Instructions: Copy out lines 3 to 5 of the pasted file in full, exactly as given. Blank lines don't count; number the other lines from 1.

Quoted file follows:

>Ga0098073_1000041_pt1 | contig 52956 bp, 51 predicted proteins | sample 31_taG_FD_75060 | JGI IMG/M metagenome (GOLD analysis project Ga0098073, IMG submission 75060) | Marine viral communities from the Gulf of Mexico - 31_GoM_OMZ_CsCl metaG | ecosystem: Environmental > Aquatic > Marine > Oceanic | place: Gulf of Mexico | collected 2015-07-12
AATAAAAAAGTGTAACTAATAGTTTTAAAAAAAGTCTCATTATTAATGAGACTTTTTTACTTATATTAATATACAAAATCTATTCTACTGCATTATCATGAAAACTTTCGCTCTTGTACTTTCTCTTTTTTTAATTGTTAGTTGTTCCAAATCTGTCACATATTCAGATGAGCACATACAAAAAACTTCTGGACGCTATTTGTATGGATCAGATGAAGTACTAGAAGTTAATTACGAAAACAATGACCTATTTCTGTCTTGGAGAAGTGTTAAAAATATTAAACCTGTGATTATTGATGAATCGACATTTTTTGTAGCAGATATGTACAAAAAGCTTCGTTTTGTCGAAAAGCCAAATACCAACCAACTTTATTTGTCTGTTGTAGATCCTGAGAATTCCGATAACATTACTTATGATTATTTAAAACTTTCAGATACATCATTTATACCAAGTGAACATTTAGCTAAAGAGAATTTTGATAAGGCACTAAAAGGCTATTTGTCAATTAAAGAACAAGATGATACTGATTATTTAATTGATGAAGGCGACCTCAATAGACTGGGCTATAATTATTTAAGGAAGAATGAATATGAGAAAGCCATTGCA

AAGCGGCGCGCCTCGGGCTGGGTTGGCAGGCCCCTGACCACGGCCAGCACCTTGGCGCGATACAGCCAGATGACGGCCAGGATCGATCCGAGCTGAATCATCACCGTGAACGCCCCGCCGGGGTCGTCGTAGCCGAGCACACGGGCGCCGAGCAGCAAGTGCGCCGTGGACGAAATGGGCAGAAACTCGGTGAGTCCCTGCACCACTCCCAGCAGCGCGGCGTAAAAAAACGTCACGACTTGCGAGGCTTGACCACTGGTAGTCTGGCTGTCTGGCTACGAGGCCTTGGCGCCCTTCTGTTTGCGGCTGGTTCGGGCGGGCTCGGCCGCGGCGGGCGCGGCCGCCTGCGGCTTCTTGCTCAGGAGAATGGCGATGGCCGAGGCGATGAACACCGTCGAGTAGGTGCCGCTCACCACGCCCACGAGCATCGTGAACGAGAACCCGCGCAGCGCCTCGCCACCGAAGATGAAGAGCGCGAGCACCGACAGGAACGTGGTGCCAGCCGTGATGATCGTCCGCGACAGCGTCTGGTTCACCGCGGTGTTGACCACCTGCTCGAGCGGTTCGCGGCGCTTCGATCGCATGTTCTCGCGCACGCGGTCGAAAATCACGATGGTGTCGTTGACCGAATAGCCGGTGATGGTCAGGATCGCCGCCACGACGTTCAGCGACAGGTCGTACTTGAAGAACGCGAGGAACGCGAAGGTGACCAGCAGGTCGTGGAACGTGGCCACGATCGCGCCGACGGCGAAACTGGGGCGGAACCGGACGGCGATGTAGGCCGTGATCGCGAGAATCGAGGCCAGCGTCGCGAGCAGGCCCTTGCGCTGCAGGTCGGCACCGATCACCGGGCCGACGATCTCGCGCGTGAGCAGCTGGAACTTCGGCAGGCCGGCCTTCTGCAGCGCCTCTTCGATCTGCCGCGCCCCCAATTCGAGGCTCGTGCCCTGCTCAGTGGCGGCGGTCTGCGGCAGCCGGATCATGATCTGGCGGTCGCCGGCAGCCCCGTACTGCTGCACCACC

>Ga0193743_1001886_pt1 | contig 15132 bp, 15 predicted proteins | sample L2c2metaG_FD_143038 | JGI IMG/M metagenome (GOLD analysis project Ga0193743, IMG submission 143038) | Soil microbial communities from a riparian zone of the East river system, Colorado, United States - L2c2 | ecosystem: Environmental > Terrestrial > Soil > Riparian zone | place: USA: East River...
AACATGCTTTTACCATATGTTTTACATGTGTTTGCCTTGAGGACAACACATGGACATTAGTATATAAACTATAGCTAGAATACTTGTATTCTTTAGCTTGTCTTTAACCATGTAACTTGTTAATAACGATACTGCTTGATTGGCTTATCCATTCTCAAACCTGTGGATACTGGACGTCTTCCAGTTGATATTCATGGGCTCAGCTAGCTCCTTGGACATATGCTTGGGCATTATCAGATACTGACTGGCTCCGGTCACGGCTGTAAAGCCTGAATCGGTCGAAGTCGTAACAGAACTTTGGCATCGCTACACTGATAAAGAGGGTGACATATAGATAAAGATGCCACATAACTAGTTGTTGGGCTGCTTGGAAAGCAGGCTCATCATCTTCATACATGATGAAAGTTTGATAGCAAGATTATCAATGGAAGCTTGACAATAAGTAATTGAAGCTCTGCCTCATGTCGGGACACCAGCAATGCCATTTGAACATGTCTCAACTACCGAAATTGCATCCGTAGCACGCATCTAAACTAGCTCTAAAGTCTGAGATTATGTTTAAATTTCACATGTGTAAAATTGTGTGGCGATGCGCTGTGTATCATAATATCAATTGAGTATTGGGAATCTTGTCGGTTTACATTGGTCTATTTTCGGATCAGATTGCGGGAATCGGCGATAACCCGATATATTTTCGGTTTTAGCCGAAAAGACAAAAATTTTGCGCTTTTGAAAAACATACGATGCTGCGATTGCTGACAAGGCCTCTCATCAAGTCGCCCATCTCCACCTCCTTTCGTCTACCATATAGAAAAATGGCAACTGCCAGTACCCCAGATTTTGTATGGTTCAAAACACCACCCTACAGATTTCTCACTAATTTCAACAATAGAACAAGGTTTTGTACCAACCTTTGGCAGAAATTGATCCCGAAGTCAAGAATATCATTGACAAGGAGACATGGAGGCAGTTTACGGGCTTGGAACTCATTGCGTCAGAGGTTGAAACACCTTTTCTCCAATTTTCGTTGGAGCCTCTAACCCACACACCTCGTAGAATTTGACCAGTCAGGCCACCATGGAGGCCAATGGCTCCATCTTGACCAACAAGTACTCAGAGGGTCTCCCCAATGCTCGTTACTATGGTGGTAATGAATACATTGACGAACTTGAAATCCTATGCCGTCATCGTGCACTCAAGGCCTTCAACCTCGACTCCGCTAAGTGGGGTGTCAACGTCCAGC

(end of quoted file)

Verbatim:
AAGCGGCGCGCCTCGGGCTGGGTTGGCAGGCCCCTGACCACGGCCAGCACCTTGGCGCGATACAGCCAGATGACGGCCAGGATCGATCCGAGCTGAATCATCACCGTGAACGCCCCGCCGGGGTCGTCGTAGCCGAGCACACGGGCGCCGAGCAGCAAGTGCGCCGTGGACGAAATGGGCAGAAACTCGGTGAGTCCCTGCACCACTCCCAGCAGCGCGGCGTAAAAAAACGTCACGACTTGCGAGGCTTGACCACTGGTAGTCTGGCTGTCTGGCTACGAGGCCTTGGCGCCCTTCTGTTTGCGGCTGGTTCGGGCGGGCTCGGCCGCGGCGGGCGCGGCCGCCTGCGGCTTCTTGCTCAGGAGAATGGCGATGGCCGAGGCGATGAACACCGTCGAGTAGGTGCCGCTCACCACGCCCACGAGCATCGTGAACGAGAACCCGCGCAGCGCCTCGCCACCGAAGATGAAGAGCGCGAGCACCGACAGGAACGTGGTGCCAGCCGTGATGATCGTCCGCGACAGCGTCTGGTTCACCGCGGTGTTGACCACCTGCTCGAGCGGTTCGCGGCGCTTCGATCGCATGTTCTCGCGCACGCGGTCGAAAATCACGATGGTGTCGTTGACCGAATAGCCGGTGATGGTCAGGATCGCCGCCACGACGTTCAGCGACAGGTCGTACTTGAAGAACGCGAGGAACGCGAAGGTGACCAGCAGGTCGTGGAACGTGGCCACGATCGCGCCGACGGCGAAACTGGGGCGGAACCGGACGGCGATGTAGGCCGTGATCGCGAGAATCGAGGCCAGCGTCGCGAGCAGGCCCTTGCGCTGCAGGTCGGCACCGATCACCGGGCCGACGATCTCGCGCGTGAGCAGCTGGAACTTCGGCAGGCCGGCCTTCTGCAGCGCCTCTTCGATCTGCCGCGCCCCCAATTCGAGGCTCGTGCCCTGCTCAGTGGCGGCGGTCTGCGGCAGCCGGATCATGATCTGGCGGTCGCCGGCAGCCCCGTACTGCTGCACCACC

>Ga0193743_1001886_pt1 | contig 15132 bp, 15 predicted proteins | sample L2c2metaG_FD_143038 | JGI IMG/M metagenome (GOLD analysis project Ga0193743, IMG submission 143038) | Soil microbial communities from a riparian zone of the East river system, Colorado, United States - L2c2 | ecosystem: Environmental > Terrestrial > Soil > Riparian zone | place: USA: East River...
AACATGCTTTTACCATATGTTTTACATGTGTTTGCCTTGAGGACAACACATGGACATTAGTATATAAACTATAGCTAGAATACTTGTATTCTTTAGCTTGTCTTTAACCATGTAACTTGTTAATAACGATACTGCTTGATTGGCTTATCCATTCTCAAACCTGTGGATACTGGACGTCTTCCAGTTGATATTCATGGGCTCAGCTAGCTCCTTGGACATATGCTTGGGCATTATCAGATACTGACTGGCTCCGGTCACGGCTGTAAAGCCTGAATCGGTCGAAGTCGTAACAGAACTTTGGCATCGCTACACTGATAAAGAGGGTGACATATAGATAAAGATGCCACATAACTAGTTGTTGGGCTGCTTGGAAAGCAGGCTCATCATCTTCATACATGATGAAAGTTTGATAGCAAGATTATCAATGGAAGCTTGACAATAAGTAATTGAAGCTCTGCCTCATGTCGGGACACCAGCAATGCCATTTGAACATGTCTCAACTACCGAAATTGCATCCGTAGCACGCATCTAAACTAGCTCTAAAGTCTGAGATTATGTTTAAATTTCACATGTGTAAAATTGTGTGGCGATGCGCTGTGTATCATAATATCAATTGAGTATTGGGAATCTTGTCGGTTTACATTGGTCTATTTTCGGATCAGATTGCGGGAATCGGCGATAACCCGATATATTTTCGGTTTTAGCCGAAAAGACAAAAATTTTGCGCTTTTGAAAAACATACGATGCTGCGATTGCTGACAAGGCCTCTCATCAAGTCGCCCATCTCCACCTCCTTTCGTCTACCATATAGAAAAATGGCAACTGCCAGTACCCCAGATTTTGTATGGTTCAAAACACCACCCTACAGATTTCTCACTAATTTCAACAATAGAACAAGGTTTTGTACCAACCTTTGGCAGAAATTGATCCCGAAGTCAAGAATATCATTGACAAGGAGACATGGAGGCAGTTTACGGGCTTGGAACTCATTGCGTCAGAGGTTGAAACACCTTTTCTCCAATTTTCGTTGGAGCCTCTAACCCACACACCTCGTAGAATTTGACCAGTCAGGCCACCATGGAGGCCAATGGCTCCATCTTGACCAACAAGTACTCAGAGGGTCTCCCCAATGCTCGTTACTATGGTGGTAATGAATACATTGACGAACTTGAAATCCTATGCCGTCATCGTGCACTCAAGGCCTTCAACCTCGACTCCGCTAAGTGGGGTGTCAACGTCCAGC